Little Girls in Pretty Boxes

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little girls in pretty boxesIn celebration of the beginning of the Olympics, I finally picked up a book I've had around and meant to read for a long time. Little Girls in Pretty Boxes: The Making and Breaking of Elite Gymnasts and Figure Skaters is journalist Joan Ryan's expose of the treatment of young figure skating and gymnastic Olympics hopefuls in the 80s and early 90s. Though it seems somewhat outdated, having been written when the Harding-Kerrigan scandal was still news, the book is no less chilling twelve years later as it was when it was written.

Basically, the book is about legalized and accepted child abuse. Girls who are thirteen, twelve, nine, being forced to train through injuries, berated for their weights, pumped full of drugs so that they can keep going, encouraged to leave school, and even assisted in their eating disorders, all for the sake of a slim chance at participating in the Olympics. Joan Ryan's book is sympathetic towards the girls themselves (she talks mostly to former skaters and gymnasts, not those who are currently participating in their sports), but pretty relentless in going after their parents and coaches, particularly legendary gymnastics coach Béla Károlyi. These people, Ryan argues, value winning far over the health and happiness of the girls they parent or train, to the long-term detriment of those girls.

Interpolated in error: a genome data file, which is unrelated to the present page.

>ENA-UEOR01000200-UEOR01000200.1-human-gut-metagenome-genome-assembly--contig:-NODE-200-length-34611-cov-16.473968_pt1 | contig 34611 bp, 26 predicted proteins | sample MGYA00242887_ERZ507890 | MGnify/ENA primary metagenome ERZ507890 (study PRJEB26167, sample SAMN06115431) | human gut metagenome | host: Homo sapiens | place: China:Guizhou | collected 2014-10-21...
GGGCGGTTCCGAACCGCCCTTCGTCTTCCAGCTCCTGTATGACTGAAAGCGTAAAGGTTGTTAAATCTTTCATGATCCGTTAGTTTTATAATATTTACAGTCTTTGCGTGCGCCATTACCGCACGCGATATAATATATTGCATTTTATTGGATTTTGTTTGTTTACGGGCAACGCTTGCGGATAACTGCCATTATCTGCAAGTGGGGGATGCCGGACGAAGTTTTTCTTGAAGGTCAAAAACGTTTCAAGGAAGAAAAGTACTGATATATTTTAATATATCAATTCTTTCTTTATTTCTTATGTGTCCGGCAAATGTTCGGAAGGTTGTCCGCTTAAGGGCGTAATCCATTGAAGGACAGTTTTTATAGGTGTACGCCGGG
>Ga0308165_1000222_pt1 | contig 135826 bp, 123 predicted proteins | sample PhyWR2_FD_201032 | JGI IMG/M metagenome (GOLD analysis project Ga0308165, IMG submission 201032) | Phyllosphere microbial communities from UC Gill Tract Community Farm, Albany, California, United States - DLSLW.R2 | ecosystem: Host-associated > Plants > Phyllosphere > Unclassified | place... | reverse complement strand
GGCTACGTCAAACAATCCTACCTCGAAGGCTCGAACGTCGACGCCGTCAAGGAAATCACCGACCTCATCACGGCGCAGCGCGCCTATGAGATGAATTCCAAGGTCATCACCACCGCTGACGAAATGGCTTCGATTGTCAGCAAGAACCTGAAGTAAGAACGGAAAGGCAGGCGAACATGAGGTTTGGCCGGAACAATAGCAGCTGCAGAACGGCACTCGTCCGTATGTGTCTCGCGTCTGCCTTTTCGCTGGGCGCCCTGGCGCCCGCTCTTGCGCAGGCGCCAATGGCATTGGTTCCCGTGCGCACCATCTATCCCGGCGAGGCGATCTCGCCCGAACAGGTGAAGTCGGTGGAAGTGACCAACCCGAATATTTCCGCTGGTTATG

Each story featured in the book is more horrific than the last. Teen gymnast Julissa Gomez was encouraged to perform a vault she was not comfortable with, fell and broke her neck, and spent the rest of her short life completely incapacitated, unable to move or speak. Christy Henrich, who trained at Al Fong's gym with Julissa until her accident, became an anorexic while she was training as a gymnast and the disease eventually killed her. Both of these stories are just examples of what could happen to any gymnast, at least the way Ryan tells it--nearly all the women with whom she speaks remember being pressured to train or compete when they are injured or not comfortable, being scrutinized for her weight, and taking drastic measures to stay unnaturally small and thin. The skaters to whom Ryan speaks face similar pressures, though their sport is not quite so dangerous. In her discussion of skating, Ryan also spends some time exploring the class dimension that became so apparent in ice skating when Tonya Harding and Nancy Kerrigan were both trying to be America's sweetheart.

Perhaps unsurprisingly, this book is long on anecdotes and short on evidence. Ryan explains at the outset that she is focusing mostly on the women who did not make it to the gold, the girls whose sacrifices did not pay off. While this may seem to skew the story she tells, it seems fair to me given that the media mostly does focus on the winners. Certainly when reading this while everyone is gearing up for the summer Olympics it seems like the story that doesn't usually get told.

Looking at this year's roster of "women's" Olympic gymnasts, the stories in Ryan's book scare me. Though the U.S. team is a bit older than they were in the 90s (mostly of the team are in their late teens), they are so small. The current age for Olympic eligibility is 16, and some members of the Chinese team (the U.S.'s biggest rival) were scrutinized for possibly being under that age. Nothing seems to have changed.

And yet, will I watch? I don't know. I can't imagine feeling good about it. I believe these girls deserve better. Even a girl who brings home a gold medal deserves better. She deserves a childhood.

1 Comments

This is just one of the MANY REASONS I hatehatehate the Olympics. Ew.

Oddly, Glamour had an awesome spread of female athletes from the Olympics in crazy fashionwear. It was cool.

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